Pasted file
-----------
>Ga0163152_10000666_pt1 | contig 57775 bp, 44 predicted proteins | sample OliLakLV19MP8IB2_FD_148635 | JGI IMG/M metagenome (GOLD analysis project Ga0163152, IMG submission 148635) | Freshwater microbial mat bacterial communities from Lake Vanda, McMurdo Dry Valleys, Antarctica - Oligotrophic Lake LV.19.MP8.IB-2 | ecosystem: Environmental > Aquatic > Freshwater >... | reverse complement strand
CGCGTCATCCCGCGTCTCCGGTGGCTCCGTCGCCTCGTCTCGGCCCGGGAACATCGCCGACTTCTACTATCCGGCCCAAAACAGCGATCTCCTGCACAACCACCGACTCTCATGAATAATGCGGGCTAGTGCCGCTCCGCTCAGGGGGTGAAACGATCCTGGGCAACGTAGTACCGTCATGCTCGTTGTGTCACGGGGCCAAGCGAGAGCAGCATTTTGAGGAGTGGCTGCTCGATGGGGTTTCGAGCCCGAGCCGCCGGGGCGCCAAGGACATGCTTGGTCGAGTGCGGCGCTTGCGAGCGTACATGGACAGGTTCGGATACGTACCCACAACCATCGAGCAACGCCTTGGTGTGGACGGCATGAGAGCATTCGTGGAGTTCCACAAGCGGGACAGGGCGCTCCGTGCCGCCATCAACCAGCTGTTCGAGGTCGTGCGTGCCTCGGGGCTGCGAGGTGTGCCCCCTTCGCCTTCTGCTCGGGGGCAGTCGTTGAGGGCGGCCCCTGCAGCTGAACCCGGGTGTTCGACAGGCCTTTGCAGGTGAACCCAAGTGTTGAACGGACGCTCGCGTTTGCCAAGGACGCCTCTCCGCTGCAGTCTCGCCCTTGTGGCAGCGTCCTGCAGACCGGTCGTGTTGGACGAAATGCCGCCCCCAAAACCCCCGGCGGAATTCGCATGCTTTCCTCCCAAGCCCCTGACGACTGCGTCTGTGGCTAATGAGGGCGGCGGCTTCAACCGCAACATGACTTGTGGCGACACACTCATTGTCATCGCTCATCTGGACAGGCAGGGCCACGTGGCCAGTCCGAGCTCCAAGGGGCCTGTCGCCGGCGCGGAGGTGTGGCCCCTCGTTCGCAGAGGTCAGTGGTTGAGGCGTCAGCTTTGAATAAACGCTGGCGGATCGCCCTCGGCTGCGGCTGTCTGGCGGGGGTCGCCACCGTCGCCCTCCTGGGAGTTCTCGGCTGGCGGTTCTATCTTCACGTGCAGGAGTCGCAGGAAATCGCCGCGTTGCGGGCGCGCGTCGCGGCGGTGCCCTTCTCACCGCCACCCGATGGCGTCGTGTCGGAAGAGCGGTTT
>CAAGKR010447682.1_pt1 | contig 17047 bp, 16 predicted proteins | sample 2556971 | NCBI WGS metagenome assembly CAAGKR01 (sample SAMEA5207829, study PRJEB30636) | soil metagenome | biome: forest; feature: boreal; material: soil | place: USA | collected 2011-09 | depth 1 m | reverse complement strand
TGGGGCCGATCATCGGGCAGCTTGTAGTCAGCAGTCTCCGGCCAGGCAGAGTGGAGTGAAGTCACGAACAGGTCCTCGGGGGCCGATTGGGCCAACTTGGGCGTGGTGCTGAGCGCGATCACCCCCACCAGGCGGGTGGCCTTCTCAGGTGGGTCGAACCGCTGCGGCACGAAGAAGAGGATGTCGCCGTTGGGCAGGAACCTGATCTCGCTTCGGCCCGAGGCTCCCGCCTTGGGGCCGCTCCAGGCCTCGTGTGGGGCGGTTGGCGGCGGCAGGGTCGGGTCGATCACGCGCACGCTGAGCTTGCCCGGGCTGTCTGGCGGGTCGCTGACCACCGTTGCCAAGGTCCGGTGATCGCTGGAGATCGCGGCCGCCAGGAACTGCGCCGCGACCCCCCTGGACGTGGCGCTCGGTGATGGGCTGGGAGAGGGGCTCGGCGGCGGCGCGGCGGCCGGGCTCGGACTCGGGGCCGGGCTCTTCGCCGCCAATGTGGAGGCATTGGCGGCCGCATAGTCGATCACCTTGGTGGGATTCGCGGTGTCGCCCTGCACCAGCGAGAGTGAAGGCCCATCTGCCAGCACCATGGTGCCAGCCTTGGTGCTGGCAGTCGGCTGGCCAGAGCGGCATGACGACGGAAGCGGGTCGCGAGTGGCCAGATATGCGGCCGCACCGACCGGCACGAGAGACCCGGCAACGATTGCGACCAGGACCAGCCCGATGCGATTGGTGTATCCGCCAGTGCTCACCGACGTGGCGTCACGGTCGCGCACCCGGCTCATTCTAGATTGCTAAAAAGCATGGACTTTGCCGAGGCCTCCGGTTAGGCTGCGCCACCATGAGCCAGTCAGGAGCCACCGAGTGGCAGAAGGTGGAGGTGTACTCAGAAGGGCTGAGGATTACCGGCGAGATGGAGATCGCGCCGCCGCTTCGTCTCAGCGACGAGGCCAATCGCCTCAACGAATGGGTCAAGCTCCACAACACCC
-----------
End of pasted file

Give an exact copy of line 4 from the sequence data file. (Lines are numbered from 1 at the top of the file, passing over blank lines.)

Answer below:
TGGGGCCGATCATCGGGCAGCTTGTAGTCAGCAGTCTCCGGCCAGGCAGAGTGGAGTGAAGTCACGAACAGGTCCTCGGGGGCCGATTGGGCCAACTTGGGCGTGGTGCTGAGCGCGATCACCCCCACCAGGCGGGTGGCCTTCTCAGGTGGGTCGAACCGCTGCGGCACGAAGAAGAGGATGTCGCCGTTGGGCAGGAACCTGATCTCGCTTCGGCCCGAGGCTCCCGCCTTGGGGCCGCTCCAGGCCTCGTGTGGGGCGGTTGGCGGCGGCAGGGTCGGGTCGATCACGCGCACGCTGAGCTTGCCCGGGCTGTCTGGCGGGTCGCTGACCACCGTTGCCAAGGTCCGGTGATCGCTGGAGATCGCGGCCGCCAGGAACTGCGCCGCGACCCCCCTGGACGTGGCGCTCGGTGATGGGCTGGGAGAGGGGCTCGGCGGCGGCGCGGCGGCCGGGCTCGGACTCGGGGCCGGGCTCTTCGCCGCCAATGTGGAGGCATTGGCGGCCGCATAGTCGATCACCTTGGTGGGATTCGCGGTGTCGCCCTGCACCAGCGAGAGTGAAGGCCCATCTGCCAGCACCATGGTGCCAGCCTTGGTGCTGGCAGTCGGCTGGCCAGAGCGGCATGACGACGGAAGCGGGTCGCGAGTGGCCAGATATGCGGCCGCACCGACCGGCACGAGAGACCCGGCAACGATTGCGACCAGGACCAGCCCGATGCGATTGGTGTATCCGCCAGTGCTCACCGACGTGGCGTCACGGTCGCGCACCCGGCTCATTCTAGATTGCTAAAAAGCATGGACTTTGCCGAGGCCTCCGGTTAGGCTGCGCCACCATGAGCCAGTCAGGAGCCACCGAGTGGCAGAAGGTGGAGGTGTACTCAGAAGGGCTGAGGATTACCGGCGAGATGGAGATCGCGCCGCCGCTTCGTCTCAGCGACGAGGCCAATCGCCTCAACGAATGGGTCAAGCTCCACAACACCC